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Embracing Body Neutrality: How I Got Here

Embracing Body Neutrality by Marci Braithwaite The Fat Athlete for Run Tri Bike

Learning to be who I am has taken time, as it does with a lot of people. For me, I was dealing with my body and being a larger person. Growing up we didn’t discuss embracing body neutrality. The media told us then, as it does now, what a healthy body looks like. I wasn’t that look. Over time, with more voices and more people willing to discuss their bodies we have seen a shift in the discussion. Embracing body neutrality has become a topic that we can openly discuss. We haven’t reached max capacity, but we’ve started. I wanted to share my story of what this means and how it started. I must warn you that I will take you through the good, the bad and the ugly of disordered eating for weight loss but I hope you’ll read to the end.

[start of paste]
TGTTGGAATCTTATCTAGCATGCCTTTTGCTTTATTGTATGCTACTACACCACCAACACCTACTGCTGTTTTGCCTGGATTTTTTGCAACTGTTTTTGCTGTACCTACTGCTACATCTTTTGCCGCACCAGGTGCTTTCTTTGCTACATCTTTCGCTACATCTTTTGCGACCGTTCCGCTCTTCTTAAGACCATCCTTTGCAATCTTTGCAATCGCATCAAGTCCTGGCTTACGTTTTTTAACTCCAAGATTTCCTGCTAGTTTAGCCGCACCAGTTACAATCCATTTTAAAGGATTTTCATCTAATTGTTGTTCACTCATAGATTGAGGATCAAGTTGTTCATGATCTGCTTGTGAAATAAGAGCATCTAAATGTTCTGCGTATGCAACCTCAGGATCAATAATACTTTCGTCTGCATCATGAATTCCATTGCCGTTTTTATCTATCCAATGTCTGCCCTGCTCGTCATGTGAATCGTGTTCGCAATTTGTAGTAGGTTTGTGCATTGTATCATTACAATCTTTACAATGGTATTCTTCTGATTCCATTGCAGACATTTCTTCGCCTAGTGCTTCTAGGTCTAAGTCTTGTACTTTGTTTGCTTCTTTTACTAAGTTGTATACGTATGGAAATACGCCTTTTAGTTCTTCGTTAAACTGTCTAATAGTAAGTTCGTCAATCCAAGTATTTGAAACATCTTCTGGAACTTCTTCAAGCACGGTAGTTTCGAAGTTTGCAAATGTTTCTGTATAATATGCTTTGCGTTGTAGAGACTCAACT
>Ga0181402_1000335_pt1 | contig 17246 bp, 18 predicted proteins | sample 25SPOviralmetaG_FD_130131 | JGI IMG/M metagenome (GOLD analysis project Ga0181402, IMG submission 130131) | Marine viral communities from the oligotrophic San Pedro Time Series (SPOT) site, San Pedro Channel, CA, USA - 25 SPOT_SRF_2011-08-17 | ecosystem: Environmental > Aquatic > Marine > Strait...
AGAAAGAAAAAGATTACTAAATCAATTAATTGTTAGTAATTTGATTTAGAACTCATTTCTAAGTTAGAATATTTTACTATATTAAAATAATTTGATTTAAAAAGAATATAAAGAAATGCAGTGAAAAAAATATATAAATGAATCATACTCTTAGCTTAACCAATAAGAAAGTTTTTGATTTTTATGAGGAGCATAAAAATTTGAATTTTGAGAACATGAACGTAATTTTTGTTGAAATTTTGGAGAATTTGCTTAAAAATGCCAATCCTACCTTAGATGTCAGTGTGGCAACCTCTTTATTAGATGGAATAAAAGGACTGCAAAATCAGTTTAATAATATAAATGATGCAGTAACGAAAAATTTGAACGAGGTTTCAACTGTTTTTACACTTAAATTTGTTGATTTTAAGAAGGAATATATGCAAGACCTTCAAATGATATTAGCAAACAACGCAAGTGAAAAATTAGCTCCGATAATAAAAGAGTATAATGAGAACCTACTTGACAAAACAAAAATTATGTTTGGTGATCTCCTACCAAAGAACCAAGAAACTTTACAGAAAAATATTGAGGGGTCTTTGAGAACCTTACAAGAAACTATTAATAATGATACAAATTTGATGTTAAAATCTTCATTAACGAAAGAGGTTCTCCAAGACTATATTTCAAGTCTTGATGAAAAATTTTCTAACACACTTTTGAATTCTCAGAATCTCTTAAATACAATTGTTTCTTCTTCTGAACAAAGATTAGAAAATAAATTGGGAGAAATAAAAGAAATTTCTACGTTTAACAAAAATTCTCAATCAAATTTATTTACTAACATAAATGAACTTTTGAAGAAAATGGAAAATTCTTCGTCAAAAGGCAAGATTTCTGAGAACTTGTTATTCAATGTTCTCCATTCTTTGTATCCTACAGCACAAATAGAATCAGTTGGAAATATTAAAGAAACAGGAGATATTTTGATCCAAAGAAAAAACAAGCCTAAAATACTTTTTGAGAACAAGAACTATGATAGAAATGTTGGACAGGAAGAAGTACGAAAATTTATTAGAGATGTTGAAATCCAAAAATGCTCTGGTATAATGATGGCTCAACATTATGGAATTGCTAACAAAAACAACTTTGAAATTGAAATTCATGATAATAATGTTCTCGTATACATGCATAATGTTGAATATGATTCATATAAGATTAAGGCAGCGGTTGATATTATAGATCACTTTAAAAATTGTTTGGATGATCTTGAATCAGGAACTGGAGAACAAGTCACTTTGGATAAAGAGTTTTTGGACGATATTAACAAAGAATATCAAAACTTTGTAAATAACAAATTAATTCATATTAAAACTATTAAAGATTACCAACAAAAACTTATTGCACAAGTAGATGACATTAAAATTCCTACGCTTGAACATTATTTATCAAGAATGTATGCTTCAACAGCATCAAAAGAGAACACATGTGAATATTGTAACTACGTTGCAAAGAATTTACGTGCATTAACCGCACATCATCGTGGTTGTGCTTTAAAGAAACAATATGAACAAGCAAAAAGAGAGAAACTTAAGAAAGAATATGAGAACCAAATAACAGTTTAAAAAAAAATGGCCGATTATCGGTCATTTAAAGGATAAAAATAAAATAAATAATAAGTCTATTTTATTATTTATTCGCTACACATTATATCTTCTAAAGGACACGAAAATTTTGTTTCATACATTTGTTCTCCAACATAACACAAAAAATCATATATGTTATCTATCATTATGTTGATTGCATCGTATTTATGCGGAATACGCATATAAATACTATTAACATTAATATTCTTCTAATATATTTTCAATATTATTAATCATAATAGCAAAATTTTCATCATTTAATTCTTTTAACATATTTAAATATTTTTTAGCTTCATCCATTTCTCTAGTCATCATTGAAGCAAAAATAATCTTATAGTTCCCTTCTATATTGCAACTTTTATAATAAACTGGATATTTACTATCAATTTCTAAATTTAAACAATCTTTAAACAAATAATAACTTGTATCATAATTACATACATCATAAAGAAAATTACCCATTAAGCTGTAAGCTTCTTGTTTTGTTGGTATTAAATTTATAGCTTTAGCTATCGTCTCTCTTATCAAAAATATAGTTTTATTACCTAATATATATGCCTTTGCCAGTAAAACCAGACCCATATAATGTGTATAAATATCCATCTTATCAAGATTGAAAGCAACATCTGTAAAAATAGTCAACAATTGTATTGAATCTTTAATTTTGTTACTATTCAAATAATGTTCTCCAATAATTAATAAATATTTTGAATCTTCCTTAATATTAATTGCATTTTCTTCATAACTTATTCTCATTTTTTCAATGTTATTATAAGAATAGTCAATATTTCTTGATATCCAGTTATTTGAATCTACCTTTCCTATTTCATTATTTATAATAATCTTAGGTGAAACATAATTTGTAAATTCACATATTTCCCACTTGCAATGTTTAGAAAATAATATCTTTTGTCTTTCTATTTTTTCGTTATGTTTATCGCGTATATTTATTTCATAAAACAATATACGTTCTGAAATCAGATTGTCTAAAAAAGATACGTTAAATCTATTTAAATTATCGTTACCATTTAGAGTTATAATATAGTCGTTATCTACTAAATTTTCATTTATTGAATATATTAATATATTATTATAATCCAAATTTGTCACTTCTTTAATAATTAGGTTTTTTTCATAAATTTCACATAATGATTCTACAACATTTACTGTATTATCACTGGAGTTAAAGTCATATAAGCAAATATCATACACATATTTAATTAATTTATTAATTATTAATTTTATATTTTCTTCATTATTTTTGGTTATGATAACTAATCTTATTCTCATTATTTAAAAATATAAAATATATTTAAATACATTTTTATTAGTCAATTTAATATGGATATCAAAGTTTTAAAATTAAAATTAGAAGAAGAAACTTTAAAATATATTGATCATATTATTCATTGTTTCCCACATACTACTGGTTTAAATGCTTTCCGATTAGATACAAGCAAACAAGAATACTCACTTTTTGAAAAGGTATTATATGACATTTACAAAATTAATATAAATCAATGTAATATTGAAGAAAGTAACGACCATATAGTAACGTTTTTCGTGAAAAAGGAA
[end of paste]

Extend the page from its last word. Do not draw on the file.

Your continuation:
What is body neutrality? Through my work with Intuitive Eating (IE) and Health at Every Size, I have come to believe that body neutrality is the umbrella under which my philosophy falls, not body positivity. Body positivity focuses on loving your body no matter what it looks like. Body neutrality focuses on what your body can do and how you feel within it. Valuing bodies for the way they look, even if you’re accepting your own body as it is and considering it beautiful, still indicates that worth is determined by appearance. Neutrality removes appearance from the equation.

A Journey Unveiled

I was 10 years old when my doctor first told my mom that my BMI was high, and she started me on my first diet.

Early Years: The Diet Roller Coaster Begins